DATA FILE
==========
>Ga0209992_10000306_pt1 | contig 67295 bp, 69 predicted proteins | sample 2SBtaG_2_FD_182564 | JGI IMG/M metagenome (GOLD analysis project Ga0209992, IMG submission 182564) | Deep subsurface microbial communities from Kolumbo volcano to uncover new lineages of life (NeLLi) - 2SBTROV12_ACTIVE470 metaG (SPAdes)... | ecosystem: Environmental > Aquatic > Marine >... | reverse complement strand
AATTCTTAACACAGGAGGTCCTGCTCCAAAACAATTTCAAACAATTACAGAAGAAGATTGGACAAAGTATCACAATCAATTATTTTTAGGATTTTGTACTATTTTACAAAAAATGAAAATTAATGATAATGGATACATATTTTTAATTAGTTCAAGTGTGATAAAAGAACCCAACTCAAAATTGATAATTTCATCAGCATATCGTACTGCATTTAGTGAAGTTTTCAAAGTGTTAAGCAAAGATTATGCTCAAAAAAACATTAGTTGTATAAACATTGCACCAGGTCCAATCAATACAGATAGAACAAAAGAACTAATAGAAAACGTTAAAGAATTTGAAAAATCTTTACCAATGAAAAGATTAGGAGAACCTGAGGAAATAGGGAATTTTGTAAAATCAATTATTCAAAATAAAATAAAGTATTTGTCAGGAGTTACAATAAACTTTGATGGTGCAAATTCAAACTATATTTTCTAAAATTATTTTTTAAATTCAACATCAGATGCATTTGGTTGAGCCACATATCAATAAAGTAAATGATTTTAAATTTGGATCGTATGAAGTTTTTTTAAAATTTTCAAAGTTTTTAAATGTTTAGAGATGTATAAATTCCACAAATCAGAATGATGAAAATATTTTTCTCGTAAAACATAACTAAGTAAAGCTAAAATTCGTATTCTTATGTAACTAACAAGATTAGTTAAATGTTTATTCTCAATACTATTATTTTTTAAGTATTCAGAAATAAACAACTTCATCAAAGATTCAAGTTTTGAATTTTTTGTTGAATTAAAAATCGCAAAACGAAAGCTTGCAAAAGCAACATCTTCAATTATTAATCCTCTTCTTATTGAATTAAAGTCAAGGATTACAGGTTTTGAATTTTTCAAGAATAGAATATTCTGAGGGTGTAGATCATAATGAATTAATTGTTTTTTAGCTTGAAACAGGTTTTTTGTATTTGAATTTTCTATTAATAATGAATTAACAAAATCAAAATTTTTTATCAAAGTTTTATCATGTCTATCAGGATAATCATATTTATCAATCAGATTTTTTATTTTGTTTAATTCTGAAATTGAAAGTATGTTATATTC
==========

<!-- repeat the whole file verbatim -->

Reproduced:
>Ga0209992_10000306_pt1 | contig 67295 bp, 69 predicted proteins | sample 2SBtaG_2_FD_182564 | JGI IMG/M metagenome (GOLD analysis project Ga0209992, IMG submission 182564) | Deep subsurface microbial communities from Kolumbo volcano to uncover new lineages of life (NeLLi) - 2SBTROV12_ACTIVE470 metaG (SPAdes)... | ecosystem: Environmental > Aquatic > Marine >... | reverse complement strand
AATTCTTAACACAGGAGGTCCTGCTCCAAAACAATTTCAAACAATTACAGAAGAAGATTGGACAAAGTATCACAATCAATTATTTTTAGGATTTTGTACTATTTTACAAAAAATGAAAATTAATGATAATGGATACATATTTTTAATTAGTTCAAGTGTGATAAAAGAACCCAACTCAAAATTGATAATTTCATCAGCATATCGTACTGCATTTAGTGAAGTTTTCAAAGTGTTAAGCAAAGATTATGCTCAAAAAAACATTAGTTGTATAAACATTGCACCAGGTCCAATCAATACAGATAGAACAAAAGAACTAATAGAAAACGTTAAAGAATTTGAAAAATCTTTACCAATGAAAAGATTAGGAGAACCTGAGGAAATAGGGAATTTTGTAAAATCAATTATTCAAAATAAAATAAAGTATTTGTCAGGAGTTACAATAAACTTTGATGGTGCAAATTCAAACTATATTTTCTAAAATTATTTTTTAAATTCAACATCAGATGCATTTGGTTGAGCCACATATCAATAAAGTAAATGATTTTAAATTTGGATCGTATGAAGTTTTTTTAAAATTTTCAAAGTTTTTAAATGTTTAGAGATGTATAAATTCCACAAATCAGAATGATGAAAATATTTTTCTCGTAAAACATAACTAAGTAAAGCTAAAATTCGTATTCTTATGTAACTAACAAGATTAGTTAAATGTTTATTCTCAATACTATTATTTTTTAAGTATTCAGAAATAAACAACTTCATCAAAGATTCAAGTTTTGAATTTTTTGTTGAATTAAAAATCGCAAAACGAAAGCTTGCAAAAGCAACATCTTCAATTATTAATCCTCTTCTTATTGAATTAAAGTCAAGGATTACAGGTTTTGAATTTTTCAAGAATAGAATATTCTGAGGGTGTAGATCATAATGAATTAATTGTTTTTTAGCTTGAAACAGGTTTTTTGTATTTGAATTTTCTATTAATAATGAATTAACAAAATCAAAATTTTTTATCAAAGTTTTATCATGTCTATCAGGATAATCATATTTATCAATCAGATTTTTTATTTTGTTTAATTCTGAAATTGAAAGTATGTTATATTC